8 Geocentric Equatorial Coordinate System SSMD [8] Origin Center of Earth Fundamental Plane Earth s Equator Principle Direction (I-Axis) Vernal Equinox Direction Found by Drawing a Line from the Earth to the Sun on the First Day of Spring Points at First Star in Aries Constellation (First Point of Aries) Denoted by Ram s Head Symbol Wanders Due to Earth Spin-Axis Wobble Because of the Wobble, Sometimes the Vernal Equinox Direction is Specified at a Certain Time or Epoch Fixed at Vernal Equinox direction at Noon on January 1, 2000 at Greenwich Meridian by International Astronomical Union (More Truly Inertial) K-Axis North Pole Pg 8 of 27

9 Semi-Major Axis and Eccentricity The Size and Shape of a Orbit SSMD [9] e > 1 Semi-Major Axis e = 1 Apogee radius Perigee radius Apogee Altitude Perigee Altitude Apogee Center of Ellipse C Perigee 0 < e < 1 e = 0 C = distance from center of Earth to center of ellipse = eccentricity * semi major axis ellipse circle Size Determination: Semi-Major Axis Shape Determination: Eccentricity Pg 9 of 27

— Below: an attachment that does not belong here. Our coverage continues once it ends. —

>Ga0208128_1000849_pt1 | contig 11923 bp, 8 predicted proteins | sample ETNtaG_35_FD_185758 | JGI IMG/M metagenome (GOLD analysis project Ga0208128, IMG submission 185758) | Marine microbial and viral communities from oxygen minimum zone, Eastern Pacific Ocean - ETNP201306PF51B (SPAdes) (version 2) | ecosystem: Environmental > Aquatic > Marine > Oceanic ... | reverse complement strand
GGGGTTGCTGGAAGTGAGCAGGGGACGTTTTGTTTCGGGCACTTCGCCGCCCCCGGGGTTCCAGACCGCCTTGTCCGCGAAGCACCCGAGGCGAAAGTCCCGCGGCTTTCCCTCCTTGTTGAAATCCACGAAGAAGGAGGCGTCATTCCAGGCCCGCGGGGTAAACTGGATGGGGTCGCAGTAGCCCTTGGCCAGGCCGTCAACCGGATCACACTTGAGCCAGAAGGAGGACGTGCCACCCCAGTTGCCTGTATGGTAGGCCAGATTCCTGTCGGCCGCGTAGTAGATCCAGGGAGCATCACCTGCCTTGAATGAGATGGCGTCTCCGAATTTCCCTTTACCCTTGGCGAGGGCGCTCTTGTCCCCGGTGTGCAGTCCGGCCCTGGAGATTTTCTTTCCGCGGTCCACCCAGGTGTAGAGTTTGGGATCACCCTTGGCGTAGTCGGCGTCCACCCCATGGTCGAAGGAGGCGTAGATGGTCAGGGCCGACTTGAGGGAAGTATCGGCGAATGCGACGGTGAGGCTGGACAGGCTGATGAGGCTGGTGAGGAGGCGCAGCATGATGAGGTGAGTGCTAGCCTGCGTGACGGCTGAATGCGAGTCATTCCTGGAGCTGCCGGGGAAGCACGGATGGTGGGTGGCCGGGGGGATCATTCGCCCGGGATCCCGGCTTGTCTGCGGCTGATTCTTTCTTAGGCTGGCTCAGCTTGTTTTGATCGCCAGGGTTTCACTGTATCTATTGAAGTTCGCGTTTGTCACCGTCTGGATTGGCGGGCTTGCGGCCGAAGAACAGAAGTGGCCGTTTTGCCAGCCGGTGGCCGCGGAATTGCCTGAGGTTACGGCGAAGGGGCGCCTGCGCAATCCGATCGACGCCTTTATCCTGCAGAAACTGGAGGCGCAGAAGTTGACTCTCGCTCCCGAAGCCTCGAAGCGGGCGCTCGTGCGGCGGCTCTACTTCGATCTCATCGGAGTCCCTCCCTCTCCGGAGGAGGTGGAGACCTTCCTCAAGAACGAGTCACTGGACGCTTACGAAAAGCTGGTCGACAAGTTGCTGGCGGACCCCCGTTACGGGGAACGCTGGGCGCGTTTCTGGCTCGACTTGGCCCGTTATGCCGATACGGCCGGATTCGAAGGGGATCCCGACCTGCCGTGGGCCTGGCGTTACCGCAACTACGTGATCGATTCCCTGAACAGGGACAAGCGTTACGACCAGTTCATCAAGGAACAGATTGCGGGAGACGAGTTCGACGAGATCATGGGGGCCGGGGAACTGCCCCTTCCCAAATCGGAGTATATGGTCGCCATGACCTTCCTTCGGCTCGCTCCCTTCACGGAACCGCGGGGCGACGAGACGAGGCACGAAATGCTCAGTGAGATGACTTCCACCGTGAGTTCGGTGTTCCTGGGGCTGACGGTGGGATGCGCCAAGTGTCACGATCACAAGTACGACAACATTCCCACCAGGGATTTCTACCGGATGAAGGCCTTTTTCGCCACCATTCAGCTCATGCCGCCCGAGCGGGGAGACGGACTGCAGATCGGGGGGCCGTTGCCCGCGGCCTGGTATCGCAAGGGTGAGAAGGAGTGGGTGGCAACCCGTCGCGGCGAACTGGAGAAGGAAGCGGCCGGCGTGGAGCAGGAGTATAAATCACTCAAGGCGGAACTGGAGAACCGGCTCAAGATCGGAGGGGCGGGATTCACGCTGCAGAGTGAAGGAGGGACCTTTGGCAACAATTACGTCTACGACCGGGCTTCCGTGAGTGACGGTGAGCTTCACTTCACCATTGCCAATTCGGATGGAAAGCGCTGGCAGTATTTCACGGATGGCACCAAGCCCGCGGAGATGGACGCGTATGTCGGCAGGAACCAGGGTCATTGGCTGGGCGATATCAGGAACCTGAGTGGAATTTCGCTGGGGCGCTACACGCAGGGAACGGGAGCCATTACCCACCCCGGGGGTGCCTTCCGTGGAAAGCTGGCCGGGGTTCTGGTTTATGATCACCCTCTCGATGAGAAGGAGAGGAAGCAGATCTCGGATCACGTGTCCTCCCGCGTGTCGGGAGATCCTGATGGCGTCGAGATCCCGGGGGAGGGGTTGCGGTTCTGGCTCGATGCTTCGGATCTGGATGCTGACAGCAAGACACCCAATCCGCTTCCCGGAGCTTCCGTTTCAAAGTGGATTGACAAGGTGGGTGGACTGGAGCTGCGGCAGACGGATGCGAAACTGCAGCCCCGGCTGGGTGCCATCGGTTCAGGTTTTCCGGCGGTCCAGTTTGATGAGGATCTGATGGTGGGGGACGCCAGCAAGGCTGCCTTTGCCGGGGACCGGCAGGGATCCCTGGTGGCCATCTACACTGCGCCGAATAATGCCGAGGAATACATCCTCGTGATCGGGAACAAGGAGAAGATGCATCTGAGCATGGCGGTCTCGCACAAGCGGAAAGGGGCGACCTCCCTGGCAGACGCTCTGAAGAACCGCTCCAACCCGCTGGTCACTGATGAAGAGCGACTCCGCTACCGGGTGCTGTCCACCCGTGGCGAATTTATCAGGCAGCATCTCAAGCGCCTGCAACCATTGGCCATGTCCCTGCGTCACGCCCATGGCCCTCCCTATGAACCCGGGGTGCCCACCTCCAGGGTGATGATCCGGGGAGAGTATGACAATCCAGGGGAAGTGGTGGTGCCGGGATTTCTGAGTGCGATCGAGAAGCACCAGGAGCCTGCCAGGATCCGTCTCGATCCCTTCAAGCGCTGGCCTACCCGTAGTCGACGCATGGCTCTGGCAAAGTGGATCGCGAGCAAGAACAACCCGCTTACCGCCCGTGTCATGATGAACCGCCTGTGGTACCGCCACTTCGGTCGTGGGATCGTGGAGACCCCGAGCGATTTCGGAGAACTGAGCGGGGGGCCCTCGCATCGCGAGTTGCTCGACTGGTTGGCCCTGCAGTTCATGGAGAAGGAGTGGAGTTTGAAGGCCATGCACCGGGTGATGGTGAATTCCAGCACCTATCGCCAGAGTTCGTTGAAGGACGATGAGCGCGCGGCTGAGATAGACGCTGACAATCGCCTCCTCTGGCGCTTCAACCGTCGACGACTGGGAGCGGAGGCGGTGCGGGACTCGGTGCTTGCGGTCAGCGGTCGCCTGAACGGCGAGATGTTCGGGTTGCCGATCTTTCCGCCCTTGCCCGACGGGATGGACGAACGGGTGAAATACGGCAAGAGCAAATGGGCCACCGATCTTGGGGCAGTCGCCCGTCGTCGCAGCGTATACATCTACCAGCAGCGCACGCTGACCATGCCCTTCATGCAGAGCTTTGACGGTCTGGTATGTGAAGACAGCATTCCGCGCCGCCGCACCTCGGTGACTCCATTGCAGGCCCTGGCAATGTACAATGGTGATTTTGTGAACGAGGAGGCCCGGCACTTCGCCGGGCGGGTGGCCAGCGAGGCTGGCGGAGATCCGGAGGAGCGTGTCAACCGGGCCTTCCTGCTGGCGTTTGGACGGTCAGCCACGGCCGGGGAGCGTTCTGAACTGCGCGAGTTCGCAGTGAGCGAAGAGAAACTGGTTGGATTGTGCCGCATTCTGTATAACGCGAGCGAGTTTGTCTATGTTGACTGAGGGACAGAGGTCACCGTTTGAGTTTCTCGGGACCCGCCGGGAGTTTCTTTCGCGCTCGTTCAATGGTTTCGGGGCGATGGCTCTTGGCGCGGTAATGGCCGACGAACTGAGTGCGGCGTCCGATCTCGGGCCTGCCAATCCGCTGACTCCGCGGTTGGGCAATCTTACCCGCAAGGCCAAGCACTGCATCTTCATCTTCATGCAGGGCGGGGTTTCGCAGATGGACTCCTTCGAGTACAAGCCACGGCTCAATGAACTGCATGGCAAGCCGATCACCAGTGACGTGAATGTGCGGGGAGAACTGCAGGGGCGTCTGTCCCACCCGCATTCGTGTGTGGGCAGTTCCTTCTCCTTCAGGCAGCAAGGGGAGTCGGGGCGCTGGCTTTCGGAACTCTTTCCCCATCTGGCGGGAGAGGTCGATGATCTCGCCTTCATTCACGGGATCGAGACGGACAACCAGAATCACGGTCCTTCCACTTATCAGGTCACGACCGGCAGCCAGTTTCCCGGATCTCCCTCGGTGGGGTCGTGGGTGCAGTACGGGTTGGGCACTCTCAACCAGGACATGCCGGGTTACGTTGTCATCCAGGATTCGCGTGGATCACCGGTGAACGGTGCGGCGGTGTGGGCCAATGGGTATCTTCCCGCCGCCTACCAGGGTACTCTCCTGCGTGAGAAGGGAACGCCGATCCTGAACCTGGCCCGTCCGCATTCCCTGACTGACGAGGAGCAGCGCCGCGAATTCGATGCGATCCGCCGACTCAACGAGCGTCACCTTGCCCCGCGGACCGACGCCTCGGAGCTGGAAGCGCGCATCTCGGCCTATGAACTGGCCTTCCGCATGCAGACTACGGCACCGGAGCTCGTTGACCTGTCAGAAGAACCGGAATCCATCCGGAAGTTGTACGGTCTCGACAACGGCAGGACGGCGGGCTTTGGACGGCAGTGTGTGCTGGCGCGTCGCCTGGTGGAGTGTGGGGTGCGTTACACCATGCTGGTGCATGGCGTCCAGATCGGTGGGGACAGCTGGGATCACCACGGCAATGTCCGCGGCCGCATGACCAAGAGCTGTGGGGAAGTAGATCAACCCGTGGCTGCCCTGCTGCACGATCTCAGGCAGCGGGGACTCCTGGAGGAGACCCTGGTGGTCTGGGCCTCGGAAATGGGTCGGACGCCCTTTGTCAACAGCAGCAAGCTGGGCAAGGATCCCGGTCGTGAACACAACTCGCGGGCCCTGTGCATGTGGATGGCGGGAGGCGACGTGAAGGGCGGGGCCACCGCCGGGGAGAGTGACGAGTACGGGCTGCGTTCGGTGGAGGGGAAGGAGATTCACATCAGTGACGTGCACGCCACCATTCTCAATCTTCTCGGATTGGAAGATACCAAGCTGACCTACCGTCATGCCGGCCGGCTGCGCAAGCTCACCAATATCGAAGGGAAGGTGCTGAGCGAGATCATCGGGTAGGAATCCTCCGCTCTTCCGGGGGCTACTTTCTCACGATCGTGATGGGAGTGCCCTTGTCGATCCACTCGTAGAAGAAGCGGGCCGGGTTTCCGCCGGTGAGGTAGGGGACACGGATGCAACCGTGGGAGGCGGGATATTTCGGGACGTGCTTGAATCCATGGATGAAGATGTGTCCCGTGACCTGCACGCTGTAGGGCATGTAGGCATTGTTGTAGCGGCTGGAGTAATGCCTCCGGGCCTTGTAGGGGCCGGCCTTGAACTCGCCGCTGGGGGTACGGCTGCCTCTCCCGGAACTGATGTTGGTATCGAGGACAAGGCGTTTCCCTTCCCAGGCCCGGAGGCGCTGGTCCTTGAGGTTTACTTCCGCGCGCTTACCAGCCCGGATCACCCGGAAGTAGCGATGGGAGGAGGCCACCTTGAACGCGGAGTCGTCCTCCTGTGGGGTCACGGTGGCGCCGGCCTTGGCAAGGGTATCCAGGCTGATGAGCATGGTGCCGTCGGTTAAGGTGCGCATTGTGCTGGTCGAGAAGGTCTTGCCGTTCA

10 Inclination The Orientation of an Orbit Tilt of Orbital Plane with Respect to Fundamental Plane (of Geocentric- Equatorial Coordinate System) Angle Between Specific Angular Momentum Vector ( h = R V ) and the Vector Perpendicular to the Fundamental Plane Pointing Through the North Pole (K-axis) Inclination Orbital Type Diagram Ranges from 0 to 180 Î ĥ i Kˆ Ĵ 0 or i < < i 180 Equatorial Polar Direct or Prograde (Moves in the Direction of Earth s Rotation) Indirect or Retrograde (Moves Against the Direction of Earth s Rotation) v v v i = 90 Ascending node Ascending node SSMD [10] Pg 10 of 27

11 Right Ascension of Ascending Node (RAAN or Ω) The Swivel of an Orbit Angle, Along the Equator, Between Principle Direction (i.e., First Point of Aries) and the Point Where the Orbital Plane Crosses the Equator, from South to North (The Ascending Node), Measured Eastward Not the Same As the Longitude of the Ascending Node RAAN Relative to Inertial Frame (Geocentric-Equatorial) Longitude of Ascending Node Relative to Rotating Earth Ranges from 0 to 360 Kˆ SSMD [11] Î Equatorial Plane Ω Ĵ Ascending Node Pg 11 of 27